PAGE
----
Amazon Looks at Making a Dozen Theatrical Movies Every Year

A box of popcorn on its side with popcorn and a phone reading "prime video" spilling out of it.

Amazon reportedly wants to see its logo on the big screen in 2023.
Photo: Ink Drop (Shutterstock)

Amazon must be feeling its cash burning a hole in its voluminous pockets even as the tech downturn has pummeled $1 trillion from its stock value. And even though the company is potentially kicking thousands of employees to the curb over the next few months, the tech and e-commerce giant wants to see its name up in lights as the projectors roll.

Bloomberg says they talked with anonymous sources who say they’re aware of Amazon’s planned strategy. That alleged strategy includes making between 12 to 15 theatrically released movies next year. Such an endeavor would necessitate more than $1 billion a year. As per Bloomberg’s reporting, Amazon will look toward a smaller theatrical release schedule next year, but if that proves successful they would ramp it up over time.

Essentially, Amazon wants to jump from the choppy waters that is digital streaming and headlong into the typhoon of full scale-theatrical movie production companies, which is the opposite direction that other big budget production companies have been heading. Paramount, Disney and more have their own streaming networks, but those services have been getting more expensive for consumers as of late.

Amazon acquired MGM in 2021 for a little under $9 billion, something that U.S. regulators have had a keen interest in since. That acquisition does come with a good number of major titles like James Bond, though Bloomberg noted the company is still looking for somebody to head the film business up after MGM’s top two executives left last year.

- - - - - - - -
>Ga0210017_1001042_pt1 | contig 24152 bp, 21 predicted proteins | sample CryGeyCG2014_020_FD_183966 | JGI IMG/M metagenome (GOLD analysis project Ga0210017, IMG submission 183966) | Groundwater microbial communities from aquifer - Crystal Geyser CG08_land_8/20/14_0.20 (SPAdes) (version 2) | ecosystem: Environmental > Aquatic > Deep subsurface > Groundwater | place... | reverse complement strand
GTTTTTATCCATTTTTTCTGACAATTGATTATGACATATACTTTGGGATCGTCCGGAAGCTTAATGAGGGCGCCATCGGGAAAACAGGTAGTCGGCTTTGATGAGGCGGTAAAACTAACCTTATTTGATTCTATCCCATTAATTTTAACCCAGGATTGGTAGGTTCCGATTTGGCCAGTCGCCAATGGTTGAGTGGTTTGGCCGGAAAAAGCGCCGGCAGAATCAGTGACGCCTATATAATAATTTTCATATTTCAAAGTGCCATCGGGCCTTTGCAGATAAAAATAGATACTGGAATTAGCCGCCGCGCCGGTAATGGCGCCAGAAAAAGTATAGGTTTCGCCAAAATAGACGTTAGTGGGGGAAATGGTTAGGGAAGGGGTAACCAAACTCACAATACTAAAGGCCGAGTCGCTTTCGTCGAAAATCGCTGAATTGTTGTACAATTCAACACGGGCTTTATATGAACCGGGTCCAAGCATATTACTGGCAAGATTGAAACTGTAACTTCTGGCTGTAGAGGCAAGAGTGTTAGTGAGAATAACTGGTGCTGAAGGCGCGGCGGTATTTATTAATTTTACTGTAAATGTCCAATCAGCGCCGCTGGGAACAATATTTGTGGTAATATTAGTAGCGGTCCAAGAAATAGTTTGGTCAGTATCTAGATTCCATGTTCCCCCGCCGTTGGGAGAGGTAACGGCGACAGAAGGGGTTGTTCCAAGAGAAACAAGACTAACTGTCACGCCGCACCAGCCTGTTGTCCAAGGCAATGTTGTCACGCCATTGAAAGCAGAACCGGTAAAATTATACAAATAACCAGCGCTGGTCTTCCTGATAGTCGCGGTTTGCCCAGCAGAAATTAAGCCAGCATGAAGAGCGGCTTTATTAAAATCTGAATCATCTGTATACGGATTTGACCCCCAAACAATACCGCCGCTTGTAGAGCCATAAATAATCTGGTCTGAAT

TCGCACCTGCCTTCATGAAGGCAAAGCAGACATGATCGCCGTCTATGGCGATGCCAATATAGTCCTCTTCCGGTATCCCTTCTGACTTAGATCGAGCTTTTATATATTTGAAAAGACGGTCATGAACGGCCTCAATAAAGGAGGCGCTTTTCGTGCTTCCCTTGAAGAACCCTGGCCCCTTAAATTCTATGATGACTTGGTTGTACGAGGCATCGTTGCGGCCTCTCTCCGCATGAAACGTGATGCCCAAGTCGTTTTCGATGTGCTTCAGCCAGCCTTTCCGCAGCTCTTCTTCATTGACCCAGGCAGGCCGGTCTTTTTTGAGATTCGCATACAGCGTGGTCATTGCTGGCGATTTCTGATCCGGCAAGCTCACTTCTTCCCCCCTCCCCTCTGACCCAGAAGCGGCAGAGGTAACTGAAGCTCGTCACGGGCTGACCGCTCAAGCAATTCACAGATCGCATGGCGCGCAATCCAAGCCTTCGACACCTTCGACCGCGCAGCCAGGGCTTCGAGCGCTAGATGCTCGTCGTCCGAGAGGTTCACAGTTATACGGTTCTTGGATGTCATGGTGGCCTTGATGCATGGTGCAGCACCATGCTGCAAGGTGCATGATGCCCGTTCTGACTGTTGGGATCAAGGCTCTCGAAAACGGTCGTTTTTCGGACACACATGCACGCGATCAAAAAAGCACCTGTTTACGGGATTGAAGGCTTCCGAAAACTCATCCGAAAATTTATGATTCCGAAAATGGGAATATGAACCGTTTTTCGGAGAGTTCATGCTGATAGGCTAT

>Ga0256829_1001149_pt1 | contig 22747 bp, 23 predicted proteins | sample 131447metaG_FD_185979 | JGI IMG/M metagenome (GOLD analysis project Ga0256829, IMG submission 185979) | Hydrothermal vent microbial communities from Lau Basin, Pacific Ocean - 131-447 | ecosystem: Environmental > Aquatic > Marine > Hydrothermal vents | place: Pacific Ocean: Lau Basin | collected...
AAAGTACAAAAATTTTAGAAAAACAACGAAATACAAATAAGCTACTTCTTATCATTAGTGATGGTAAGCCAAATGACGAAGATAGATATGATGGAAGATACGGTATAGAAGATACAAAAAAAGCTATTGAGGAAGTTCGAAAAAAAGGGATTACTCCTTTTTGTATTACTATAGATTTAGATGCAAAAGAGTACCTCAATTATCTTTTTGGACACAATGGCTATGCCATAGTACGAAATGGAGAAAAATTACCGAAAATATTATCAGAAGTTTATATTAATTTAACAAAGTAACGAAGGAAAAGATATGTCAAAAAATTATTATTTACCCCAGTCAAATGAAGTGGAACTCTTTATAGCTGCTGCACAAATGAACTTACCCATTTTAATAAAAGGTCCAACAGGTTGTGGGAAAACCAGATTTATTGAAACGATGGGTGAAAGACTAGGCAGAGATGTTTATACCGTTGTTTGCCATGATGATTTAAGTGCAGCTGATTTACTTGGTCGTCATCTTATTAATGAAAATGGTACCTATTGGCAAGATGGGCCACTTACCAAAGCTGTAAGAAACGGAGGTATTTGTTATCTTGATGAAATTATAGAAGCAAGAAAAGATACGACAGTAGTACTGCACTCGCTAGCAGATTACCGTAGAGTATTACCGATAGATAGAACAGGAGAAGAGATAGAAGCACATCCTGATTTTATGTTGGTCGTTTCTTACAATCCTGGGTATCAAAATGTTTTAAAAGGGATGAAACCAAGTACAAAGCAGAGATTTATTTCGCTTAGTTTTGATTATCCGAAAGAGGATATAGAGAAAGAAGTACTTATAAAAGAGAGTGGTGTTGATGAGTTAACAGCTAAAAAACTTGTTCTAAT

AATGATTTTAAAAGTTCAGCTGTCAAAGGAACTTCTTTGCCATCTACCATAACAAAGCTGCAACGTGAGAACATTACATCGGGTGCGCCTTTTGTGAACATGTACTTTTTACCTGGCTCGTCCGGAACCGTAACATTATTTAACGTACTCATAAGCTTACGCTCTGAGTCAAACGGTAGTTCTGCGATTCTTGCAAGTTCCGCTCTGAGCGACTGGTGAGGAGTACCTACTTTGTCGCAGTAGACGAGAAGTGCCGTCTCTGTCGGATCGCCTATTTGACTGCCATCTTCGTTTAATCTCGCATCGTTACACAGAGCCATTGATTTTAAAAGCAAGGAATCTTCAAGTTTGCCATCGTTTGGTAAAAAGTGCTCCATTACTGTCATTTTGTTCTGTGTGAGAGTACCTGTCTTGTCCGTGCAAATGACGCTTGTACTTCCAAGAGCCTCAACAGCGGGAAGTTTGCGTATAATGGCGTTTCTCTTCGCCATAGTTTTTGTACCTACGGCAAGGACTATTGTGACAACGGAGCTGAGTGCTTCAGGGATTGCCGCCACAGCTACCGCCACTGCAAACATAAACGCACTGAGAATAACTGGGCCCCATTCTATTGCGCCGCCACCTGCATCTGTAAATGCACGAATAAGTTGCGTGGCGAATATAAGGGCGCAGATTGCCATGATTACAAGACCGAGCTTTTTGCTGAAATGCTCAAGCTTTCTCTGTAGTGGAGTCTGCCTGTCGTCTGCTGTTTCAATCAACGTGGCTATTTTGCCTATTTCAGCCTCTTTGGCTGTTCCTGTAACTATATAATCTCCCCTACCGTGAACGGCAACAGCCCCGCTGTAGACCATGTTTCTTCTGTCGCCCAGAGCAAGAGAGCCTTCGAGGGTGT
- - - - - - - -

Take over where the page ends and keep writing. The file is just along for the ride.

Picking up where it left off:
Amazon reportedly spent around $715 million making Lord of the Rings: Rings of Power, making it one of the most expensive shows ever produced, and is three quarters of what Amazon would reportedly spend every year. A few years ago, Amazon acquired The Big Sick for $12 million and Manchester by the Sea for $10 million, then helped give them theatrical releases. Those films did have moderately positive returns compared to their production cost and sale, though they certainly weren’t blockbusters.

Movie-goers have been relatively slow to return to theaters after they welcomed guests back following pandemic-related closures. Bloomberg says U.S. ticket sales are down more than 33% from 2019. Perhaps people got too comfortable being able to watch movies from the comforts of their own homes. If Amazon’s alleged plans to hit the big screen come to fruition, it’ll be interesting to see whether its movies draw Top Gun: Maverick-like success to get people to leave their homes, or whether a lot of folks will continue to wait for the movies to come to them.